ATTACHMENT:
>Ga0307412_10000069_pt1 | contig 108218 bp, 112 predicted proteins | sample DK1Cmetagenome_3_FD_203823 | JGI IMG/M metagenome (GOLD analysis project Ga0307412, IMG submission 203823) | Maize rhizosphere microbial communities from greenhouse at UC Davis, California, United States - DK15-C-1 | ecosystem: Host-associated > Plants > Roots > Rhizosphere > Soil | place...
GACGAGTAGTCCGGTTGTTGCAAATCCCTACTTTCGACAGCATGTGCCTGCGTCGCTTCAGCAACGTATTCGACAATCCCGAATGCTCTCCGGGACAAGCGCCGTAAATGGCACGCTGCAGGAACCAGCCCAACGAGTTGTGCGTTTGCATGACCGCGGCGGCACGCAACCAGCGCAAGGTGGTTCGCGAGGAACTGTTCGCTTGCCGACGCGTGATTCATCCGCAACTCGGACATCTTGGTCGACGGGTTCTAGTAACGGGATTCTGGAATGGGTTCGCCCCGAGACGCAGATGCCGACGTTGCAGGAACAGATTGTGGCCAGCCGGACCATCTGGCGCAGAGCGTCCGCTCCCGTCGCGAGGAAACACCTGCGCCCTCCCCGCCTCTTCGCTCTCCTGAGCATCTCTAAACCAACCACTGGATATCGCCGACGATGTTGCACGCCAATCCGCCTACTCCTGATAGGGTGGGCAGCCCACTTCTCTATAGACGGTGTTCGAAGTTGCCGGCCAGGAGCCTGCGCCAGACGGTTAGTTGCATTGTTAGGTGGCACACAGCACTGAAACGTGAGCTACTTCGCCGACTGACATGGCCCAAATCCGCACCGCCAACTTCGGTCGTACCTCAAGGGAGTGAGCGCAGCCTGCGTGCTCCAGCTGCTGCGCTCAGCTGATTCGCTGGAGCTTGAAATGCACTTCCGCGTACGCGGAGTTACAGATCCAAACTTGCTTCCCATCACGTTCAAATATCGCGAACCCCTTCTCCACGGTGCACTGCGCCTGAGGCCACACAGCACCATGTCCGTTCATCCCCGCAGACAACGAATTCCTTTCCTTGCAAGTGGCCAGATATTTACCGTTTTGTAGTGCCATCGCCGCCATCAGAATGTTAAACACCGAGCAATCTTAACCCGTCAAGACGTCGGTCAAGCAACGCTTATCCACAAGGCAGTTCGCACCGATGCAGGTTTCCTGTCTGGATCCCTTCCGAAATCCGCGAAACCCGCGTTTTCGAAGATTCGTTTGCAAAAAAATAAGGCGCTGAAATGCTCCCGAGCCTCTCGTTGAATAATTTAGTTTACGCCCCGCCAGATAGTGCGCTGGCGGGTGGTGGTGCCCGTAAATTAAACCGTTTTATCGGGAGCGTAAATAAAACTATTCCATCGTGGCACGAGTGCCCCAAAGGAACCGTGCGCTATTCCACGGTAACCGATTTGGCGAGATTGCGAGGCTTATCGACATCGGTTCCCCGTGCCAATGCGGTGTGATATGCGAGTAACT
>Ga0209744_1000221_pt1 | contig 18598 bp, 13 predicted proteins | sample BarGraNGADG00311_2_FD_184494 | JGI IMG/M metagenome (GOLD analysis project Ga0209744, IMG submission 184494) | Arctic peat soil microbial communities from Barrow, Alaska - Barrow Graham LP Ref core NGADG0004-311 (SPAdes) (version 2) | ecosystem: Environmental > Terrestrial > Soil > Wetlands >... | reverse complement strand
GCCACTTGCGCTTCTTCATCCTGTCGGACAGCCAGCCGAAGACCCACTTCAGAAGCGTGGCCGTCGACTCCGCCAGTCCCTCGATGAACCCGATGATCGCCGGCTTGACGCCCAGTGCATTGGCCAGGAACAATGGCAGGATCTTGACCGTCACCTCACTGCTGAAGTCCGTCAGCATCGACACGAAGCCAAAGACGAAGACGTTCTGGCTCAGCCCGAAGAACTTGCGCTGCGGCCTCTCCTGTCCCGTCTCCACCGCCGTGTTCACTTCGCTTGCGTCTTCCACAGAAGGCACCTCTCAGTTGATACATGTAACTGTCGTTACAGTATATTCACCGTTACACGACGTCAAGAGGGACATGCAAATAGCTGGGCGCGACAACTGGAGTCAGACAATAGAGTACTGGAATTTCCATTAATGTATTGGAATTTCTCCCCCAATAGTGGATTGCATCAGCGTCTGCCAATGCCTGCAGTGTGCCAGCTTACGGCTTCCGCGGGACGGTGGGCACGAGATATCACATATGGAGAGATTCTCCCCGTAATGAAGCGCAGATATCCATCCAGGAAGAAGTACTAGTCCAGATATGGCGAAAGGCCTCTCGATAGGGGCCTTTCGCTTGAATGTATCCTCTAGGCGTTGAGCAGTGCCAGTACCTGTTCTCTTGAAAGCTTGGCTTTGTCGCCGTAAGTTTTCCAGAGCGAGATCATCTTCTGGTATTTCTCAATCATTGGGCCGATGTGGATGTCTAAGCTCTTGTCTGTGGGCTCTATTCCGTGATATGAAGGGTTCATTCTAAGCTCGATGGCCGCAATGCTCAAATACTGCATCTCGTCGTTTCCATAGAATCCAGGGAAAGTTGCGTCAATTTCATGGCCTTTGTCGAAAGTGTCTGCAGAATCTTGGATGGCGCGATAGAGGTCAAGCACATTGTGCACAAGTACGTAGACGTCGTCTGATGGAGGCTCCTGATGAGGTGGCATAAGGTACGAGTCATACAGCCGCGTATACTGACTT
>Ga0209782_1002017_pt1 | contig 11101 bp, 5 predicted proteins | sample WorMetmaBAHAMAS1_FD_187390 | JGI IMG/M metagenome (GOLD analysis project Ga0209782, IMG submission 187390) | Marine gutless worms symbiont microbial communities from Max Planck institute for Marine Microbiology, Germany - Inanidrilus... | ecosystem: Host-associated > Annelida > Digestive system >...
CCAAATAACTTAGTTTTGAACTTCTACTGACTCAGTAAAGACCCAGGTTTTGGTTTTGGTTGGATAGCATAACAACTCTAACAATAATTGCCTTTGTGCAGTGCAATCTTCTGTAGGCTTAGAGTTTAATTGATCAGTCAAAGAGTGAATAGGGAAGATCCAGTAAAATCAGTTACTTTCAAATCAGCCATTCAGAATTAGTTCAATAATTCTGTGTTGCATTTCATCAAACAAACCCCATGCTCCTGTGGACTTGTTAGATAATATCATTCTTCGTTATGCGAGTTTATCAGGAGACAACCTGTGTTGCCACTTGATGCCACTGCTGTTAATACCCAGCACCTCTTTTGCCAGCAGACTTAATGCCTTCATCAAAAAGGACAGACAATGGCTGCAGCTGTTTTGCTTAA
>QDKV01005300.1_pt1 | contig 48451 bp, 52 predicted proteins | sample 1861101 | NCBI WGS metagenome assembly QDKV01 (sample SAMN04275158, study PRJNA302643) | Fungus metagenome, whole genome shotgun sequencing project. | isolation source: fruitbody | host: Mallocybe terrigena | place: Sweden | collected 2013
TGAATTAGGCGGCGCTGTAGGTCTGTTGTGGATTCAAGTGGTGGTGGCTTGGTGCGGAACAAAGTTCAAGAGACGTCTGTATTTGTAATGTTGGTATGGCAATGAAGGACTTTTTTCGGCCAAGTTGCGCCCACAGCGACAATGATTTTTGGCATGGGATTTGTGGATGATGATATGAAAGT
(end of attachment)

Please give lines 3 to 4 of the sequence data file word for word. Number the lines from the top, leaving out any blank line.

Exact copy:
>Ga0209744_1000221_pt1 | contig 18598 bp, 13 predicted proteins | sample BarGraNGADG00311_2_FD_184494 | JGI IMG/M metagenome (GOLD analysis project Ga0209744, IMG submission 184494) | Arctic peat soil microbial communities from Barrow, Alaska - Barrow Graham LP Ref core NGADG0004-311 (SPAdes) (version 2) | ecosystem: Environmental > Terrestrial > Soil > Wetlands >... | reverse complement strand
GCCACTTGCGCTTCTTCATCCTGTCGGACAGCCAGCCGAAGACCCACTTCAGAAGCGTGGCCGTCGACTCCGCCAGTCCCTCGATGAACCCGATGATCGCCGGCTTGACGCCCAGTGCATTGGCCAGGAACAATGGCAGGATCTTGACCGTCACCTCACTGCTGAAGTCCGTCAGCATCGACACGAAGCCAAAGACGAAGACGTTCTGGCTCAGCCCGAAGAACTTGCGCTGCGGCCTCTCCTGTCCCGTCTCCACCGCCGTGTTCACTTCGCTTGCGTCTTCCACAGAAGGCACCTCTCAGTTGATACATGTAACTGTCGTTACAGTATATTCACCGTTACACGACGTCAAGAGGGACATGCAAATAGCTGGGCGCGACAACTGGAGTCAGACAATAGAGTACTGGAATTTCCATTAATGTATTGGAATTTCTCCCCCAATAGTGGATTGCATCAGCGTCTGCCAATGCCTGCAGTGTGCCAGCTTACGGCTTCCGCGGGACGGTGGGCACGAGATATCACATATGGAGAGATTCTCCCCGTAATGAAGCGCAGATATCCATCCAGGAAGAAGTACTAGTCCAGATATGGCGAAAGGCCTCTCGATAGGGGCCTTTCGCTTGAATGTATCCTCTAGGCGTTGAGCAGTGCCAGTACCTGTTCTCTTGAAAGCTTGGCTTTGTCGCCGTAAGTTTTCCAGAGCGAGATCATCTTCTGGTATTTCTCAATCATTGGGCCGATGTGGATGTCTAAGCTCTTGTCTGTGGGCTCTATTCCGTGATATGAAGGGTTCATTCTAAGCTCGATGGCCGCAATGCTCAAATACTGCATCTCGTCGTTTCCATAGAATCCAGGGAAAGTTGCGTCAATTTCATGGCCTTTGTCGAAAGTGTCTGCAGAATCTTGGATGGCGCGATAGAGGTCAAGCACATTGTGCACAAGTACGTAGACGTCGTCTGATGGAGGCTCCTGATGAGGTGGCATAAGGTACGAGTCATACAGCCGCGTATACTGACTT